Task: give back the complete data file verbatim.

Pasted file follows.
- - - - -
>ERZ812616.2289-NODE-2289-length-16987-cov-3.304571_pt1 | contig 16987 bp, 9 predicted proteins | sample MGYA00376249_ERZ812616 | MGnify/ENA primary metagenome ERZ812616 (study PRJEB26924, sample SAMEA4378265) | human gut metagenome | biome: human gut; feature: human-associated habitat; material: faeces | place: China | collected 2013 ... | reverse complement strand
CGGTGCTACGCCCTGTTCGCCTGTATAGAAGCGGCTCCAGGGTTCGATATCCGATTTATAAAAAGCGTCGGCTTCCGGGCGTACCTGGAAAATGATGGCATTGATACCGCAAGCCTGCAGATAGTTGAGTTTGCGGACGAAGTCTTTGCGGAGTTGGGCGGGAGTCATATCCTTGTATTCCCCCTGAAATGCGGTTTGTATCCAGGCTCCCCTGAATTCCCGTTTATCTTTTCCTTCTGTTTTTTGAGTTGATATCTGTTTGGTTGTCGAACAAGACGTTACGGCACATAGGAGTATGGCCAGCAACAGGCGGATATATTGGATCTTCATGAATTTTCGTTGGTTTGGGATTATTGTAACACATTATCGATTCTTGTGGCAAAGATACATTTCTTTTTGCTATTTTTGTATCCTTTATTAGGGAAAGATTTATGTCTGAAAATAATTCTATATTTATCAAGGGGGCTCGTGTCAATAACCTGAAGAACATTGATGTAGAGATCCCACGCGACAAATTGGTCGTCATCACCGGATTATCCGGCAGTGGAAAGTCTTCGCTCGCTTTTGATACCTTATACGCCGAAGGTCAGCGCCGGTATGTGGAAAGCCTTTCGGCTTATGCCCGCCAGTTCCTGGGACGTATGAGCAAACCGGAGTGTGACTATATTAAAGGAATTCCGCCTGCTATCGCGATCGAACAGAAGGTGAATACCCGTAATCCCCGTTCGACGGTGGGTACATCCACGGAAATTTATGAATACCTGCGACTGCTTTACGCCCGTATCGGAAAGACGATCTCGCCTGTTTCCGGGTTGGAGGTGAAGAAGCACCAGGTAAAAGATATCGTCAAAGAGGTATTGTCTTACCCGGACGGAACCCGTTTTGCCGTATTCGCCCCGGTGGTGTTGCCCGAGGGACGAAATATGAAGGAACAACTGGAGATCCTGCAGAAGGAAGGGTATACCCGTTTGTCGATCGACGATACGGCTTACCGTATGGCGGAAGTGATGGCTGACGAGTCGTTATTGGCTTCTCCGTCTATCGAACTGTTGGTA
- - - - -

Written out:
>ERZ812616.2289-NODE-2289-length-16987-cov-3.304571_pt1 | contig 16987 bp, 9 predicted proteins | sample MGYA00376249_ERZ812616 | MGnify/ENA primary metagenome ERZ812616 (study PRJEB26924, sample SAMEA4378265) | human gut metagenome | biome: human gut; feature: human-associated habitat; material: faeces | place: China | collected 2013 ... | reverse complement strand
CGGTGCTACGCCCTGTTCGCCTGTATAGAAGCGGCTCCAGGGTTCGATATCCGATTTATAAAAAGCGTCGGCTTCCGGGCGTACCTGGAAAATGATGGCATTGATACCGCAAGCCTGCAGATAGTTGAGTTTGCGGACGAAGTCTTTGCGGAGTTGGGCGGGAGTCATATCCTTGTATTCCCCCTGAAATGCGGTTTGTATCCAGGCTCCCCTGAATTCCCGTTTATCTTTTCCTTCTGTTTTTTGAGTTGATATCTGTTTGGTTGTCGAACAAGACGTTACGGCACATAGGAGTATGGCCAGCAACAGGCGGATATATTGGATCTTCATGAATTTTCGTTGGTTTGGGATTATTGTAACACATTATCGATTCTTGTGGCAAAGATACATTTCTTTTTGCTATTTTTGTATCCTTTATTAGGGAAAGATTTATGTCTGAAAATAATTCTATATTTATCAAGGGGGCTCGTGTCAATAACCTGAAGAACATTGATGTAGAGATCCCACGCGACAAATTGGTCGTCATCACCGGATTATCCGGCAGTGGAAAGTCTTCGCTCGCTTTTGATACCTTATACGCCGAAGGTCAGCGCCGGTATGTGGAAAGCCTTTCGGCTTATGCCCGCCAGTTCCTGGGACGTATGAGCAAACCGGAGTGTGACTATATTAAAGGAATTCCGCCTGCTATCGCGATCGAACAGAAGGTGAATACCCGTAATCCCCGTTCGACGGTGGGTACATCCACGGAAATTTATGAATACCTGCGACTGCTTTACGCCCGTATCGGAAAGACGATCTCGCCTGTTTCCGGGTTGGAGGTGAAGAAGCACCAGGTAAAAGATATCGTCAAAGAGGTATTGTCTTACCCGGACGGAACCCGTTTTGCCGTATTCGCCCCGGTGGTGTTGCCCGAGGGACGAAATATGAAGGAACAACTGGAGATCCTGCAGAAGGAAGGGTATACCCGTTTGTCGATCGACGATACGGCTTACCGTATGGCGGAAGTGATGGCTGACGAGTCGTTATTGGCTTCTCCGTCTATCGAACTGTTGGTA